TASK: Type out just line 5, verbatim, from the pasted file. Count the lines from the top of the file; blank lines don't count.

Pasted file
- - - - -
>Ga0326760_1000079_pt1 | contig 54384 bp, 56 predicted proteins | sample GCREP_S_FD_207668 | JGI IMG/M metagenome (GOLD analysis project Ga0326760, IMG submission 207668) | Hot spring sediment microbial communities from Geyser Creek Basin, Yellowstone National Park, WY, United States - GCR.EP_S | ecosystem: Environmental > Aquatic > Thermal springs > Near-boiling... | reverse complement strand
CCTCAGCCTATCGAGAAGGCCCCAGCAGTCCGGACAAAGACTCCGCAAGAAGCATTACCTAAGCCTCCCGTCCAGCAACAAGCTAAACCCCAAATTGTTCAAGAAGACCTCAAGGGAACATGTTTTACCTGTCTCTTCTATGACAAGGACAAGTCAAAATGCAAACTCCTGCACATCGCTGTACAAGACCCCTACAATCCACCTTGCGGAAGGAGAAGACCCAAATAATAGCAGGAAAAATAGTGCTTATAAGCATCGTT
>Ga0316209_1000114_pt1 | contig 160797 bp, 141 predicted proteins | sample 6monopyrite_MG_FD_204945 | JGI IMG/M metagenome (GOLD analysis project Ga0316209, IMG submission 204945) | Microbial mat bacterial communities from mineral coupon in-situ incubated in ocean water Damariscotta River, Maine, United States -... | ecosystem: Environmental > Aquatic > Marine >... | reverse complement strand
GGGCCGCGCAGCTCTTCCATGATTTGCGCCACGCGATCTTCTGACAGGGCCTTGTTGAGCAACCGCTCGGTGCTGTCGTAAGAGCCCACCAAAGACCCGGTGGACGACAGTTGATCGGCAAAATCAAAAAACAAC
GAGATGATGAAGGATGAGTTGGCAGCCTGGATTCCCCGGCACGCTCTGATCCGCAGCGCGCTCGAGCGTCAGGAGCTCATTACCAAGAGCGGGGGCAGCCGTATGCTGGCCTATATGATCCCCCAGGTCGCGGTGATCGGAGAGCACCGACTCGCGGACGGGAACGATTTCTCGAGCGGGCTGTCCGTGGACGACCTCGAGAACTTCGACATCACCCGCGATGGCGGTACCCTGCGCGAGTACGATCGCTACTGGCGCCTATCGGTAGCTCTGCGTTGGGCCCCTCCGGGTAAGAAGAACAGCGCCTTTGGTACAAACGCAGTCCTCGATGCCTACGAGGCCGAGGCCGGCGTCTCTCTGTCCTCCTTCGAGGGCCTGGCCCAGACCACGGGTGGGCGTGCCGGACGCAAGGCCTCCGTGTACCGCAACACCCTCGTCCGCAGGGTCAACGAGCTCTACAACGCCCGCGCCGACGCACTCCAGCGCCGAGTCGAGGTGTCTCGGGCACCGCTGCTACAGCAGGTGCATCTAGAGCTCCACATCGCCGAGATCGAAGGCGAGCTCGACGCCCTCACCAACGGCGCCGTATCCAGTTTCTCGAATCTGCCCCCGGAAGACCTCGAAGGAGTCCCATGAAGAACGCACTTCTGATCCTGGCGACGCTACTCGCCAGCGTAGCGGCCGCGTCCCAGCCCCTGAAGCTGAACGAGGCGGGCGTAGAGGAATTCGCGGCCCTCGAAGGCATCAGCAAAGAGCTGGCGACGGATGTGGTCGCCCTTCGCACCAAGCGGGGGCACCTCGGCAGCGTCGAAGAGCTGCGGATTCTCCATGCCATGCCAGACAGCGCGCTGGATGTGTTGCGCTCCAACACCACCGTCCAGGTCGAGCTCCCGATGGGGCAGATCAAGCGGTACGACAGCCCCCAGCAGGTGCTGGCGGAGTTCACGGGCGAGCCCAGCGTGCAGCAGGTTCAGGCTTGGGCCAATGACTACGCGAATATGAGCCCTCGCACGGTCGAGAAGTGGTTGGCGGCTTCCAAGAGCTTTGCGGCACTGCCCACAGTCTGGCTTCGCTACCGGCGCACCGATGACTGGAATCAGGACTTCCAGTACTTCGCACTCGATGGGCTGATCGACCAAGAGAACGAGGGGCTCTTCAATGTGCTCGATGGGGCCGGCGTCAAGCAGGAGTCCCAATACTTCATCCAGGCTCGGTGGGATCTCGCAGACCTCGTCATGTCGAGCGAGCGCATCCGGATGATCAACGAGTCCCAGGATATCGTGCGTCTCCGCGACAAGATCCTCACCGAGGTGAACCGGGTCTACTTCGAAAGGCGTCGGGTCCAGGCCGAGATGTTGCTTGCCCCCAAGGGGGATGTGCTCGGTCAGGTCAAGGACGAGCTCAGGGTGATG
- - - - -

GAGATGATGAAGGATGAGTTGGCAGCCTGGATTCCCCGGCACGCTCTGATCCGCAGCGCGCTCGAGCGTCAGGAGCTCATTACCAAGAGCGGGGGCAGCCGTATGCTGGCCTATATGATCCCCCAGGTCGCGGTGATCGGAGAGCACCGACTCGCGGACGGGAACGATTTCTCGAGCGGGCTGTCCGTGGACGACCTCGAGAACTTCGACATCACCCGCGATGGCGGTACCCTGCGCGAGTACGATCGCTACTGGCGCCTATCGGTAGCTCTGCGTTGGGCCCCTCCGGGTAAGAAGAACAGCGCCTTTGGTACAAACGCAGTCCTCGATGCCTACGAGGCCGAGGCCGGCGTCTCTCTGTCCTCCTTCGAGGGCCTGGCCCAGACCACGGGTGGGCGTGCCGGACGCAAGGCCTCCGTGTACCGCAACACCCTCGTCCGCAGGGTCAACGAGCTCTACAACGCCCGCGCCGACGCACTCCAGCGCCGAGTCGAGGTGTCTCGGGCACCGCTGCTACAGCAGGTGCATCTAGAGCTCCACATCGCCGAGATCGAAGGCGAGCTCGACGCCCTCACCAACGGCGCCGTATCCAGTTTCTCGAATCTGCCCCCGGAAGACCTCGAAGGAGTCCCATGAAGAACGCACTTCTGATCCTGGCGACGCTACTCGCCAGCGTAGCGGCCGCGTCCCAGCCCCTGAAGCTGAACGAGGCGGGCGTAGAGGAATTCGCGGCCCTCGAAGGCATCAGCAAAGAGCTGGCGACGGATGTGGTCGCCCTTCGCACCAAGCGGGGGCACCTCGGCAGCGTCGAAGAGCTGCGGATTCTCCATGCCATGCCAGACAGCGCGCTGGATGTGTTGCGCTCCAACACCACCGTCCAGGTCGAGCTCCCGATGGGGCAGATCAAGCGGTACGACAGCCCCCAGCAGGTGCTGGCGGAGTTCACGGGCGAGCCCAGCGTGCAGCAGGTTCAGGCTTGGGCCAATGACTACGCGAATATGAGCCCTCGCACGGTCGAGAAGTGGTTGGCGGCTTCCAAGAGCTTTGCGGCACTGCCCACAGTCTGGCTTCGCTACCGGCGCACCGATGACTGGAATCAGGACTTCCAGTACTTCGCACTCGATGGGCTGATCGACCAAGAGAACGAGGGGCTCTTCAATGTGCTCGATGGGGCCGGCGTCAAGCAGGAGTCCCAATACTTCATCCAGGCTCGGTGGGATCTCGCAGACCTCGTCATGTCGAGCGAGCGCATCCGGATGATCAACGAGTCCCAGGATATCGTGCGTCTCCGCGACAAGATCCTCACCGAGGTGAACCGGGTCTACTTCGAAAGGCGTCGGGTCCAGGCCGAGATGTTGCTTGCCCCCAAGGGGGATGTGCTCGGTCAGGTCAAGGACGAGCTCAGGGTGATG